Each has organized countless official VPC trips and/or impromptu trips over the years. Both have given of their time generously to the VPC Novice Whitewater Clinic for as long as I can remember (Ray in his canoe and John in his kayak), providing a positive and memorable experience for paddlers new to the sport...and new to the club.

John's love for teaching led him to obtain his ACA whitewater instructor certification for kayak a couple of years ago, and he has been leading the kayak portion of our novice clinic ever since. John also teaches kayaking to individuals and groups as a paid instructor for a paddling specialty shop in Stowe, and provided the AMC recently with a number of additions/corrections for their latest edition of the AMC River Guide. If you doubt John's zeal for kayaking just peek inside his garage, where you will find TWENTY boats!

Ray's love for racing predates 1994, but that is when it became apparent to the VPC, with the inaugural Fiddlehead Slalom Race. Now in it's 9th season, the Fiddlehead Slalom has a racecourse and category for every skill level, and the enthusiasm for paddling this event generates is contagious. Watch out, or you too might catch it!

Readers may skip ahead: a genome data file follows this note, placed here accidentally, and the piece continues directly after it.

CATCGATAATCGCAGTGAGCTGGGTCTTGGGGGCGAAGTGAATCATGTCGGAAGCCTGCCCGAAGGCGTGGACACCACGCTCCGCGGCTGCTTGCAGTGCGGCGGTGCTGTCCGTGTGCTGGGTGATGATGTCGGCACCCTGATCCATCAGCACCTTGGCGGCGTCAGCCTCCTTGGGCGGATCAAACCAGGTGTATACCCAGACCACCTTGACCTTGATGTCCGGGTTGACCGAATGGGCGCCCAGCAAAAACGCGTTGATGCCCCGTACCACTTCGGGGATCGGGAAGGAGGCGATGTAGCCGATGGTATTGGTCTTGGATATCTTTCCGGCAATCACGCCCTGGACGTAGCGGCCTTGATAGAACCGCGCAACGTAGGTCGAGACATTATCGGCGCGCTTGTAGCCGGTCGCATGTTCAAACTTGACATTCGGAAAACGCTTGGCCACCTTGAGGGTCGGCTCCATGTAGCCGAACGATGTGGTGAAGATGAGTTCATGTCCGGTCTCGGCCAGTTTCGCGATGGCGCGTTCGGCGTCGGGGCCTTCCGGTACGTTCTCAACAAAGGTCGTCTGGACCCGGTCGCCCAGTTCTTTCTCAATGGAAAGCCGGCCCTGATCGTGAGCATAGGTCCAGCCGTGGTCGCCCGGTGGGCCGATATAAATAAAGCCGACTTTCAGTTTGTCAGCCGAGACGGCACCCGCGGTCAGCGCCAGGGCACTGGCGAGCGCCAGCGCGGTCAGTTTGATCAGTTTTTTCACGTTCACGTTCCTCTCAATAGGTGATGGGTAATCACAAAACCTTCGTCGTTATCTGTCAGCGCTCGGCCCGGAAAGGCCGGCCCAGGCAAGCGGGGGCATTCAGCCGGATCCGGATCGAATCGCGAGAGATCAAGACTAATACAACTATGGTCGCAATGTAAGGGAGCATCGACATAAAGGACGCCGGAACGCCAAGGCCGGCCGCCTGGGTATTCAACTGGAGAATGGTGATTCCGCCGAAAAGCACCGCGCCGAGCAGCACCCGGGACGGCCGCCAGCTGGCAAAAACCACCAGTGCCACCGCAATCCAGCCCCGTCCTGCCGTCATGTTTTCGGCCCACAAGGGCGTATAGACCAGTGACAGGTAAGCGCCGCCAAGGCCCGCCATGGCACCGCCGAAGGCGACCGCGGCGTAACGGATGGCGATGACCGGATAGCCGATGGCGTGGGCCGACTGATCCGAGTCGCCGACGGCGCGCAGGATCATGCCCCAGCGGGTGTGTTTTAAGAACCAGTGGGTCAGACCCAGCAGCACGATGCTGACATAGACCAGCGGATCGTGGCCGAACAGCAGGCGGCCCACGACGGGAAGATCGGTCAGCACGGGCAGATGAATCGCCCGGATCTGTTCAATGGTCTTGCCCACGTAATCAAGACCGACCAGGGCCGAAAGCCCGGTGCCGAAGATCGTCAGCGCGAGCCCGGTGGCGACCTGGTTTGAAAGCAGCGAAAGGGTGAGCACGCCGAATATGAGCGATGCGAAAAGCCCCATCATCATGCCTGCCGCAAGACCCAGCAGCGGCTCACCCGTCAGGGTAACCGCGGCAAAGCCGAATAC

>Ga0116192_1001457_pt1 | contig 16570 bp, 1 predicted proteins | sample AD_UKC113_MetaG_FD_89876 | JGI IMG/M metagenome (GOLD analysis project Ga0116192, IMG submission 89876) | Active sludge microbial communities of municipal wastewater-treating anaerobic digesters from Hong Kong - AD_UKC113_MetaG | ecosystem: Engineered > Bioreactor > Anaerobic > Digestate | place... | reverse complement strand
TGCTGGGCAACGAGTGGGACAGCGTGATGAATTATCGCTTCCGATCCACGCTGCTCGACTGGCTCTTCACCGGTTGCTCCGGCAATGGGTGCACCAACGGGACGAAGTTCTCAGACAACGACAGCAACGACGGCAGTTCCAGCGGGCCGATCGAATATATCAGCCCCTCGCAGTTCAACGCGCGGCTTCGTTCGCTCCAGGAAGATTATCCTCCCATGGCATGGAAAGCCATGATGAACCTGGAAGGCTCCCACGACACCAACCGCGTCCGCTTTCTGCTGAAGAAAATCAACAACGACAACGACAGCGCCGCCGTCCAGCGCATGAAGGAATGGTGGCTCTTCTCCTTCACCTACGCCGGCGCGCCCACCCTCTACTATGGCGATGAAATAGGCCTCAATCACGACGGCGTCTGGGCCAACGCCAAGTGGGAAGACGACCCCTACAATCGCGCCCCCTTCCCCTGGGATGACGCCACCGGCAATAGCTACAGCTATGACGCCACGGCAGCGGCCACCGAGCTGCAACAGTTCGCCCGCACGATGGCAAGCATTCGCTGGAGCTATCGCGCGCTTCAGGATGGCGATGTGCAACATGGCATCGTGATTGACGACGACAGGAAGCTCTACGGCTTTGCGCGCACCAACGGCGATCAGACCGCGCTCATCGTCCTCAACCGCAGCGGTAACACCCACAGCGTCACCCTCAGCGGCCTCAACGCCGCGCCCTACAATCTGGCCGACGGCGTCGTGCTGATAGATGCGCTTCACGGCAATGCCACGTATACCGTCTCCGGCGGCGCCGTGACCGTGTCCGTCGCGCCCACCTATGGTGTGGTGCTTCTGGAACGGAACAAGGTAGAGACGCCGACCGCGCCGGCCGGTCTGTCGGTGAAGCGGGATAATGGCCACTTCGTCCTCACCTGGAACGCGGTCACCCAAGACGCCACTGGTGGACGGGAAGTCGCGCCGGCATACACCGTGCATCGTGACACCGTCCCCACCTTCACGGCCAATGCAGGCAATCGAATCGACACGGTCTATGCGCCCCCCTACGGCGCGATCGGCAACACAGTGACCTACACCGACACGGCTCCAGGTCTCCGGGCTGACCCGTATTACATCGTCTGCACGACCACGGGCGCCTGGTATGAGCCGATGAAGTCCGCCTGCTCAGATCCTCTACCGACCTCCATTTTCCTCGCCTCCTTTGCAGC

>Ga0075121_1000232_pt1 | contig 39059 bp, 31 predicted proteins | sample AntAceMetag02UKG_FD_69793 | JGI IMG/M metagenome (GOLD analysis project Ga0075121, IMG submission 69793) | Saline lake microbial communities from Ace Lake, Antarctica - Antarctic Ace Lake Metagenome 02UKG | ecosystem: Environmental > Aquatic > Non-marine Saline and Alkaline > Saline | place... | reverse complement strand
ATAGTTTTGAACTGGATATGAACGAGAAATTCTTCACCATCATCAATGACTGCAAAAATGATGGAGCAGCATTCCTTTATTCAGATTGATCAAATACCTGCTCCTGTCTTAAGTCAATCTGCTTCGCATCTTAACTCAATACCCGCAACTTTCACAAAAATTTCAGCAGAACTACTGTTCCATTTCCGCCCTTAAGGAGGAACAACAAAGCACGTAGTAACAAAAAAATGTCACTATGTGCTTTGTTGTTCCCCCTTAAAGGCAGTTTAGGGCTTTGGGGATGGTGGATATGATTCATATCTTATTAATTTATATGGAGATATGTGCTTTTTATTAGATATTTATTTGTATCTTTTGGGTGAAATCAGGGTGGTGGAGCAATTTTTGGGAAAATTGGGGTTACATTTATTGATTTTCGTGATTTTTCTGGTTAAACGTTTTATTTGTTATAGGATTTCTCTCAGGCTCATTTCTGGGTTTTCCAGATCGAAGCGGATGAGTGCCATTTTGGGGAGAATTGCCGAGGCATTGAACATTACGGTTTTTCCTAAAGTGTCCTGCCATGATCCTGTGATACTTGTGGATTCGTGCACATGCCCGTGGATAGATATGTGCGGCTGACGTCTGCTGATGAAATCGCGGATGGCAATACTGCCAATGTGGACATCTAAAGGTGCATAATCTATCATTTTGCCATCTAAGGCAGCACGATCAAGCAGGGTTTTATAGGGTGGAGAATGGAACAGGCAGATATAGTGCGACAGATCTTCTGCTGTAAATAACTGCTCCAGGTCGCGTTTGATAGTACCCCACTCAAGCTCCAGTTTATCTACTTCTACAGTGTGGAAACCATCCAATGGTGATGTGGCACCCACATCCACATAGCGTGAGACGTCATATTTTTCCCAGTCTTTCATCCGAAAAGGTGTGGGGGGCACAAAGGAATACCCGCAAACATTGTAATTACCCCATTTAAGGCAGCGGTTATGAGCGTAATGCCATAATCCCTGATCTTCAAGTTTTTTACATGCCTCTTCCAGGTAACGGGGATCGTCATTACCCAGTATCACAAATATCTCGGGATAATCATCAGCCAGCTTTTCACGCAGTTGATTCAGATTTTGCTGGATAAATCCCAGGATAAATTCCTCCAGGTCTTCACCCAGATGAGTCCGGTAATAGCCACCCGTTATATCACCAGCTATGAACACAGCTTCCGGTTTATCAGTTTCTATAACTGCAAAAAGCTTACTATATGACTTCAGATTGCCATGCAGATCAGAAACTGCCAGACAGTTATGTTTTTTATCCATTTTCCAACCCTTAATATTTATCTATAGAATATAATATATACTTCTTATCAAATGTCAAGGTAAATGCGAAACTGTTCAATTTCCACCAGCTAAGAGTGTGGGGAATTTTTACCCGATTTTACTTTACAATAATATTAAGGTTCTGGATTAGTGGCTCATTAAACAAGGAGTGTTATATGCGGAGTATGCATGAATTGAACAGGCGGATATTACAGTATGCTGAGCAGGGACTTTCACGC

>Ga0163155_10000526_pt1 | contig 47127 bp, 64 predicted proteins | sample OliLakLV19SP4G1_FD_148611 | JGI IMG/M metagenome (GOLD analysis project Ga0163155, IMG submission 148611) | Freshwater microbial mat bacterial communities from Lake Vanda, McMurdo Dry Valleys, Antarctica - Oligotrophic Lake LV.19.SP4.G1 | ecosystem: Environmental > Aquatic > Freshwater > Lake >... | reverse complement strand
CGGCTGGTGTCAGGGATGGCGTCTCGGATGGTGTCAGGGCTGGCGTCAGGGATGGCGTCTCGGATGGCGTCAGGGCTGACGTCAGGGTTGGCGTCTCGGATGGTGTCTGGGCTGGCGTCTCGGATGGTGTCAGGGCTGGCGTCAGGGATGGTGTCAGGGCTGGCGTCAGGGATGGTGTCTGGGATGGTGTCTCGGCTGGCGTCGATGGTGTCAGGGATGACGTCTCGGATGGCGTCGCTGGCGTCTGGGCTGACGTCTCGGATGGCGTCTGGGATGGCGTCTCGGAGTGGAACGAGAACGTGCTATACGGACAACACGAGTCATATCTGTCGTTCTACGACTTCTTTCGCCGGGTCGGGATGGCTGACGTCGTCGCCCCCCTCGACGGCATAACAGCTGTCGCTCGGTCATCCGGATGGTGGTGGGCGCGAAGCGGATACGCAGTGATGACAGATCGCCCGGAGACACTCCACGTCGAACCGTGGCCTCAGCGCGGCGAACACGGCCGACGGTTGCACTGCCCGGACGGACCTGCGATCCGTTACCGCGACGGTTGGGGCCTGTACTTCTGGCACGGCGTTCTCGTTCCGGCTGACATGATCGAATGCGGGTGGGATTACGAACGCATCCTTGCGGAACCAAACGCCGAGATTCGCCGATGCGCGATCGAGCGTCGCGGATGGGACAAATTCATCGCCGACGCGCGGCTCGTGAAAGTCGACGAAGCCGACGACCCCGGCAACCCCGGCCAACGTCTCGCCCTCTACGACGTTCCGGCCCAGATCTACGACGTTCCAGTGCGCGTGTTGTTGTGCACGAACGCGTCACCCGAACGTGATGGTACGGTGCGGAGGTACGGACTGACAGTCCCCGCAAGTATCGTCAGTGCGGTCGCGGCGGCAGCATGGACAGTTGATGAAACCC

Ray has become an accomplished C1 and OC1 racer in his own right. In 2001 he won the Open Canoe Nationals master division for the 3rd year in a row! Moreover, he has been pro-active and steadfast in his public support for paddler-friendly dam relicensing provisions. He helped organize the 2001 Little River recreational release feasibility study from Waterbury Reservoir, and has submitted written proposals to the state water resources agency and the FERC in this regard. His latest homegrown project reportedly is a whitewater rodeo event, perhaps on the Mississquoi in Sheldon, VT. Stay tuned...